The Indie scene is proving to be fertile ground for a resurgence in old-school adventure games, and the charmingly named Mouldy Toof studios are contributing to that resurgence with their newest title, Spud’s Quest, which is available on Steam as of today for $7.99.
The premise of Spud’s Quest is rather simple. You are Spud, a bipedal blue M&M with a pair of trendy red shoes, and your mission is to travel the fantasy-based world the game is set in to uncover four elemental essences, which are required to remove a curse that plagues the royal family. Accompanying you is your pet frog, Prince Charming, who you can also take control of to access more restrictive spaces.
The game takes its cues from classic side scrolling adventure games like Zelda, Metroid, and Dizzy. There’s a lot of platforming and puzzle solving. The game’s trailer depicts Spud pushing crates to use at platforms, throwing rocks or something of that nature at unfriendly looking monsters, and traversing a wide variety of colorful environments ranging from medieval castles and villages to underwater havens to vast forests. Other features include a day and night cycle with weather systems that affect character schedules and a number of abilities and powerups at the player’s disposal.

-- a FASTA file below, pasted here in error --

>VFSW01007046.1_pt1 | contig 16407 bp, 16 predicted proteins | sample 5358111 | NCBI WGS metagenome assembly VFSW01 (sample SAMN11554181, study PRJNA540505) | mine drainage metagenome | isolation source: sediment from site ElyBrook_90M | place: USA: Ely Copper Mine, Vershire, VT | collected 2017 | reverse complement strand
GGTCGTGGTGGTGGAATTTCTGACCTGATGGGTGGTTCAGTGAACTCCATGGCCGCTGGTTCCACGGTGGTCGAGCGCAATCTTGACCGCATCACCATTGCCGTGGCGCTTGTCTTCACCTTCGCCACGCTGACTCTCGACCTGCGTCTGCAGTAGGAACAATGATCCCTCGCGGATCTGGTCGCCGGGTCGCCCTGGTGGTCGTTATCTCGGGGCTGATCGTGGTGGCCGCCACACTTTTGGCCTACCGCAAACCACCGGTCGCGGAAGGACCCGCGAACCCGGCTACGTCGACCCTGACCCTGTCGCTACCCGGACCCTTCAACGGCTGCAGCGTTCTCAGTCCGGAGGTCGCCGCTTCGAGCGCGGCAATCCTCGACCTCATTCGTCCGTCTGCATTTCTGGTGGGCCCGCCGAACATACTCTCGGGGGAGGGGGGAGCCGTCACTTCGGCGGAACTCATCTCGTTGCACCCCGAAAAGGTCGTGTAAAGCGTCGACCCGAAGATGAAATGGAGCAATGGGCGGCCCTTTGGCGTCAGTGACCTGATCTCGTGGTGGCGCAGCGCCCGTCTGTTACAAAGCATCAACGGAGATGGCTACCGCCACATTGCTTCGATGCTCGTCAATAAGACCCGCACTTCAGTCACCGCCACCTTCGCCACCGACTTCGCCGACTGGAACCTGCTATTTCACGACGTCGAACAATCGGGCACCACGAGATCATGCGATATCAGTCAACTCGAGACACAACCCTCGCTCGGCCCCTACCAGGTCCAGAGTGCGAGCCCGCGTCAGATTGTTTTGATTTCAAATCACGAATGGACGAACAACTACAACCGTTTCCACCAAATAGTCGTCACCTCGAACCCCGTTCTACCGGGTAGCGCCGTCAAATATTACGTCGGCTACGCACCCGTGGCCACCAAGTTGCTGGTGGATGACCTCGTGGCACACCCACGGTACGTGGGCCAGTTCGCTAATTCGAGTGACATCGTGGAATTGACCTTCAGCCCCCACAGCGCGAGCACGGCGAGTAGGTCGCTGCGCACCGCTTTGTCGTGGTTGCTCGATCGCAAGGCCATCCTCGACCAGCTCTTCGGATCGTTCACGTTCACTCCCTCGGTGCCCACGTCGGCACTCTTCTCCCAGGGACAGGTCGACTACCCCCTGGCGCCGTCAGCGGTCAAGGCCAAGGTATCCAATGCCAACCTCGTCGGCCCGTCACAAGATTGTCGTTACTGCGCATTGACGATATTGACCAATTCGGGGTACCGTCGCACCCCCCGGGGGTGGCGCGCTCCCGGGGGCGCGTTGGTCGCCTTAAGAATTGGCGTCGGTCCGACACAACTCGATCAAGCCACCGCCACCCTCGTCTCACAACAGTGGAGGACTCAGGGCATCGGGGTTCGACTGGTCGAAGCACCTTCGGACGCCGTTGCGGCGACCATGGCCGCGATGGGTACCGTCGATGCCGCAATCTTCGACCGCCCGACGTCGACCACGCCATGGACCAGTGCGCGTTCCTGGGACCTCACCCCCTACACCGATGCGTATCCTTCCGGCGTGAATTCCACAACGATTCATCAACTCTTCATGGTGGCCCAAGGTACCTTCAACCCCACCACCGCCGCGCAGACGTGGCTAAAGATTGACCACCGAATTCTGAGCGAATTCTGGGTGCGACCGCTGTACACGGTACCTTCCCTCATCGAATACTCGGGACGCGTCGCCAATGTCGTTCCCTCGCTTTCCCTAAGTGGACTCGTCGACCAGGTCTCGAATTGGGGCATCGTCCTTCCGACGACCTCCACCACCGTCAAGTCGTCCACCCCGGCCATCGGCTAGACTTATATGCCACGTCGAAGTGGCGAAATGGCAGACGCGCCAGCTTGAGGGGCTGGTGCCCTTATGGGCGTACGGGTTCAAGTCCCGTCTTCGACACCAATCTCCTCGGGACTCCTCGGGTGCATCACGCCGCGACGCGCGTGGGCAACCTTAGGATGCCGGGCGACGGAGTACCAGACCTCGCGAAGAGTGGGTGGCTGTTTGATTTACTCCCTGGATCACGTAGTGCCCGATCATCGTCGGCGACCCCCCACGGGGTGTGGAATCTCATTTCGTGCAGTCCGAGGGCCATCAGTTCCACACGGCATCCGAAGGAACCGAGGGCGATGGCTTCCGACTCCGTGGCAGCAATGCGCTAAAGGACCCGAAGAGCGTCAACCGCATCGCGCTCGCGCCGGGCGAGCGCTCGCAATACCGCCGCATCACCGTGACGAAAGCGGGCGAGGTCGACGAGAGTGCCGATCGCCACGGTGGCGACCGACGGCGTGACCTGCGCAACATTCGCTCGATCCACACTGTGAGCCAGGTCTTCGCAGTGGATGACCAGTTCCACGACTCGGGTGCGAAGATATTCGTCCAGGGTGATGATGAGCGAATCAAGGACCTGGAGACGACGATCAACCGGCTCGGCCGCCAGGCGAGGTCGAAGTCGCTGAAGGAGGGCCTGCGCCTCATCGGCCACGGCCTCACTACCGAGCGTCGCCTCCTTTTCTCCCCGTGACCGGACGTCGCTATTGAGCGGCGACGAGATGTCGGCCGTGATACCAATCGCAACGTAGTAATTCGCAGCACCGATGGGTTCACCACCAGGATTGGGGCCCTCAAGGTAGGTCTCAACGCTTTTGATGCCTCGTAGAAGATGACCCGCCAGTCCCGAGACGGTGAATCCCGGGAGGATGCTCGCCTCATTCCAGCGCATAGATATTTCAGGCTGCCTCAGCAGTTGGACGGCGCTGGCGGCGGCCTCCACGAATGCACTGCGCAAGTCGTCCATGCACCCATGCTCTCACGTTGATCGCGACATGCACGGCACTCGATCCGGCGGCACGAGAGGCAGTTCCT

The game was built on Fusion 2.5, a game and software creation tool that can be purchased for a hundred dollars that, as you probably have figured out by now, specializes in 2D games like Spud’s Quest. The creator of Fusion, French company Clickteam, are also taking on publishing duties for Spud’s Quest, an offer that extends to developers using their software. Their press release for the game reads:
We have always striven as a company to enable easy game and app creation for everyone. As a result, our large user base is firmly rooted in the indie community and spirit. By providing these fantastic publishing opportunities to select developers, Clickteam hopes to help them in achieving success both critically and commercially.
Spud’s Quest began life on Kickstarter, where it was successfully funded to the tune of £6,033 from 475 backers on November 2012.